We still have little real access to data from the Government.  But perhaps in the future that will change.  There is a silver lining to the implementation of VAT – a brand new division of government was established to collect and keep track of Value Added Tax.  It is called the Department of Inland Revenue (i know, very original right?)  This division is staffed in large part by trained accountants, who will hopefully keep good records.  Through the collection of VAT, there may be a beneficial result in the provision of detailed accurate data on the performance of the economy and perhaps even real estate.

The Bahamas still needs to clean up its act in terms of the ease of doing business in real estate transactions.  Ask any real estate professional and they will tell you the current system is not sustainable.  Excessive costs, taxes, inadequate recording, and insufficient tenure of title are a few of the downfalls in the business.  Add to it he need to provide an appraisal for every real estate transaction and the speed with which a sale can occur gets slower and slower every year.  It is still possible to close a sale in 2 months, but it is the exception.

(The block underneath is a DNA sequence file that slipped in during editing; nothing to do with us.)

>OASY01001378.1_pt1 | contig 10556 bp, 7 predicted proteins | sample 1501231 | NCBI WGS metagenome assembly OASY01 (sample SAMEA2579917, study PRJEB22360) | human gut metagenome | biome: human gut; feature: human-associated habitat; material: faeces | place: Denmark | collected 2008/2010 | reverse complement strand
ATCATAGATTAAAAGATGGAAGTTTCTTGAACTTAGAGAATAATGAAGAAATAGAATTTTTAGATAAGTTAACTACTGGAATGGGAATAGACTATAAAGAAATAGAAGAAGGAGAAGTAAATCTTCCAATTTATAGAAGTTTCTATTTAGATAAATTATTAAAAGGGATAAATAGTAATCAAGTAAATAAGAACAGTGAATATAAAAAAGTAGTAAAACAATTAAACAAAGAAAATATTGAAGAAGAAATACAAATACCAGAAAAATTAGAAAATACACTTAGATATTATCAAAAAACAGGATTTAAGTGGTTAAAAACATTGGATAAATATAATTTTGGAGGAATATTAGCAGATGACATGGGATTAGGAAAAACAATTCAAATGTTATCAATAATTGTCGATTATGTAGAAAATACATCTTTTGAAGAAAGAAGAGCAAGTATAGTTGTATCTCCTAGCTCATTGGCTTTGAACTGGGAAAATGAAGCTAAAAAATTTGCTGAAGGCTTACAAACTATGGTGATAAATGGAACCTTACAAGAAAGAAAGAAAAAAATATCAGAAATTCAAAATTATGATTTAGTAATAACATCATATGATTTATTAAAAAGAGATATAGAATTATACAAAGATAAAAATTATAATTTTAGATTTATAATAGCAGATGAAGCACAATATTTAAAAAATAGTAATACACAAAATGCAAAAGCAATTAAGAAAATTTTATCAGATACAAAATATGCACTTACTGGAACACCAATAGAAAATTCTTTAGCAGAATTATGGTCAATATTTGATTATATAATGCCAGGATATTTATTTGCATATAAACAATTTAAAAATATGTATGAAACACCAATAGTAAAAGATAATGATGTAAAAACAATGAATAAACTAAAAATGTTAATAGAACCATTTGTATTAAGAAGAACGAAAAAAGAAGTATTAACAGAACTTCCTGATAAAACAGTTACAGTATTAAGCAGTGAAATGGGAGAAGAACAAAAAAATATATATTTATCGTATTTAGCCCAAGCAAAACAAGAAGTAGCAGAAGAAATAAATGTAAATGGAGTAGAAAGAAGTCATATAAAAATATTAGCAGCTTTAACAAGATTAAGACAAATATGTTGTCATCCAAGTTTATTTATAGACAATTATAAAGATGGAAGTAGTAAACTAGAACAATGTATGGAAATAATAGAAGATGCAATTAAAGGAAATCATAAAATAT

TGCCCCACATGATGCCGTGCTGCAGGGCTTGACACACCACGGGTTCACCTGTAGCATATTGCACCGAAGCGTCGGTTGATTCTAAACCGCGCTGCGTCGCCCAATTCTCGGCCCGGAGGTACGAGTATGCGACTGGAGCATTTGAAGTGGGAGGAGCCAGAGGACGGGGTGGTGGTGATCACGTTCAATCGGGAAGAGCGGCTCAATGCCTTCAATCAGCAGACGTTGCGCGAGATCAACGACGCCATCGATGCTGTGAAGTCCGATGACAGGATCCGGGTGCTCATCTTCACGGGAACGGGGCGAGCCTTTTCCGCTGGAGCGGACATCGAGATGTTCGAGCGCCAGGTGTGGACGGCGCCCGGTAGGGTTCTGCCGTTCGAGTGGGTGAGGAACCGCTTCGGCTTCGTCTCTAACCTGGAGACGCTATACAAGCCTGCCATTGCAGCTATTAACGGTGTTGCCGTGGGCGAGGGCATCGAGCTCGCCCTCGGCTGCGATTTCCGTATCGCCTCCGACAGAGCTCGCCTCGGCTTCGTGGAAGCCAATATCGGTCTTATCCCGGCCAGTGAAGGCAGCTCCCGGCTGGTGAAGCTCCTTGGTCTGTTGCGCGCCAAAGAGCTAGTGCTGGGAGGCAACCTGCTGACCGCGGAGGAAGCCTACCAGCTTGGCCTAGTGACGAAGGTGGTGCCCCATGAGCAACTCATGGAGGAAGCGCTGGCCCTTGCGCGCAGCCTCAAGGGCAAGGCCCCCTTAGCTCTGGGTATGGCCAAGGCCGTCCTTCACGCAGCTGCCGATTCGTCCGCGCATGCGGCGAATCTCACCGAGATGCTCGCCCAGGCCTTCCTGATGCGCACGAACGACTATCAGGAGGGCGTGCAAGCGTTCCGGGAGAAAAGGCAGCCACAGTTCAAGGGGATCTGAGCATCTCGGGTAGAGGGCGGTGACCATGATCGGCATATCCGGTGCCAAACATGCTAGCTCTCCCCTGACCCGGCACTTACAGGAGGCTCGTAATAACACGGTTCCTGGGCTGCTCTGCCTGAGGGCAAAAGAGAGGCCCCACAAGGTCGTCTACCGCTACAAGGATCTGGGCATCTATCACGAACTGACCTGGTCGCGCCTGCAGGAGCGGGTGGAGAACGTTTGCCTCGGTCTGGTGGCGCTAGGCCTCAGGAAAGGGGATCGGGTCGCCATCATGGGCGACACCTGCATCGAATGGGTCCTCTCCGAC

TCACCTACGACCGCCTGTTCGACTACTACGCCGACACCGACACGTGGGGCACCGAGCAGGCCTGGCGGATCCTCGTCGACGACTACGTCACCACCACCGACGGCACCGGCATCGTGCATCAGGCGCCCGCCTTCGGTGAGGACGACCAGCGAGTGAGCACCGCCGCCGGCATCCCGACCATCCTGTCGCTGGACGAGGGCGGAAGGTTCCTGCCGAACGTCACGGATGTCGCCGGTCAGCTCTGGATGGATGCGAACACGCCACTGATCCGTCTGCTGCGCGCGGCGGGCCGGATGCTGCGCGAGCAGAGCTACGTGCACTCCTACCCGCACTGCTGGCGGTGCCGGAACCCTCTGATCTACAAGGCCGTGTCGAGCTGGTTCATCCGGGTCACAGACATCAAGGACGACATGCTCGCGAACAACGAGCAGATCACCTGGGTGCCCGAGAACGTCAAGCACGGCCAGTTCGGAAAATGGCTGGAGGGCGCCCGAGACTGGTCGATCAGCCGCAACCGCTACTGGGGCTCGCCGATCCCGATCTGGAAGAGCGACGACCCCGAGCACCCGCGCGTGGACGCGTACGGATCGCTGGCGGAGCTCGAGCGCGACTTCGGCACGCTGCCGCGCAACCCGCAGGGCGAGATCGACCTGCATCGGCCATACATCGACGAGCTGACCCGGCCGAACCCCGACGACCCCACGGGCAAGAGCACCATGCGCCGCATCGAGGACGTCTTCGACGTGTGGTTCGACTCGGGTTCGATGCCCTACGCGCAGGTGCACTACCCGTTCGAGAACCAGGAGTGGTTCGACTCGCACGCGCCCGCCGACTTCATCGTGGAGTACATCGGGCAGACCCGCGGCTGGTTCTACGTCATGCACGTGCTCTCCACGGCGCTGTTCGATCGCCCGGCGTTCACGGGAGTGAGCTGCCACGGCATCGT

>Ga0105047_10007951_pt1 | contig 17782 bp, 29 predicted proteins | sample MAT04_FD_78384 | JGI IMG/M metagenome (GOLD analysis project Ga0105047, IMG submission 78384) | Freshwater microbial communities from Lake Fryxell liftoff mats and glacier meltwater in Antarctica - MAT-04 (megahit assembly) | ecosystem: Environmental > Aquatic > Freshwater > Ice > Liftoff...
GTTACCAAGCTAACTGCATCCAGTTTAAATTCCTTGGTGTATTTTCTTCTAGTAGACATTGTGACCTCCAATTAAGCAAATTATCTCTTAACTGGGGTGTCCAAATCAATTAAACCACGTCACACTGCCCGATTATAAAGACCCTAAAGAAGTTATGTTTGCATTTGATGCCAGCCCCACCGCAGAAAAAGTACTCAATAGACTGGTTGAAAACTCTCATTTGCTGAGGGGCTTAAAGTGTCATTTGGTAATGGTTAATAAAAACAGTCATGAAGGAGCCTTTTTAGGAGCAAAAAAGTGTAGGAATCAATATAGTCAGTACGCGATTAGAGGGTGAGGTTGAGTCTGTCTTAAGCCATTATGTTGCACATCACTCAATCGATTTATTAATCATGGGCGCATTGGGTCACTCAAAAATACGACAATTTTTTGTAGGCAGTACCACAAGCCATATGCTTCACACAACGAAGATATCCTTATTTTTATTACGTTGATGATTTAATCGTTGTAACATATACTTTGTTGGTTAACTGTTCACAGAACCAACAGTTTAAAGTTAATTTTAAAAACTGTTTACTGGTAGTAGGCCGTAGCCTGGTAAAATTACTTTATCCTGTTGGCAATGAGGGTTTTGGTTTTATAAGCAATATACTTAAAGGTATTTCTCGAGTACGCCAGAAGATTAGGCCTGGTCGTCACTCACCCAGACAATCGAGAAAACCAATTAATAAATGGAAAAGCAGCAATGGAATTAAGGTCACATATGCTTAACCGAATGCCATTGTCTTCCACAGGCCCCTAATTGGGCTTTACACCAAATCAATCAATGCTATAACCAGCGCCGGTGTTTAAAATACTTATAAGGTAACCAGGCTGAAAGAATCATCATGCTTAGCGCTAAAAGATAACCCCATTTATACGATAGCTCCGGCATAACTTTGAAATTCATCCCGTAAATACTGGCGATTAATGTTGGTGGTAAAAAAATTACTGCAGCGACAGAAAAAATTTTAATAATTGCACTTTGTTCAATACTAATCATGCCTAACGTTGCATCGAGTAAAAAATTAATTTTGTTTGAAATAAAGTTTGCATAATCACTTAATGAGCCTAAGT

Now for some hard numbers:  Last year January –June 2015 saw 248 real estate transaction recorded on the Bahamas MLS, the same period this year is posting 291 sales.  A 17% increase in sales activity is stellar.  Equally positive is the increase from 209 transaction during the 6 month period of 2014, showing a year over year increase of 19%.  (Side note:  There are 25 properties still pending from 2013 on the MLS)

2016 1st half sales volume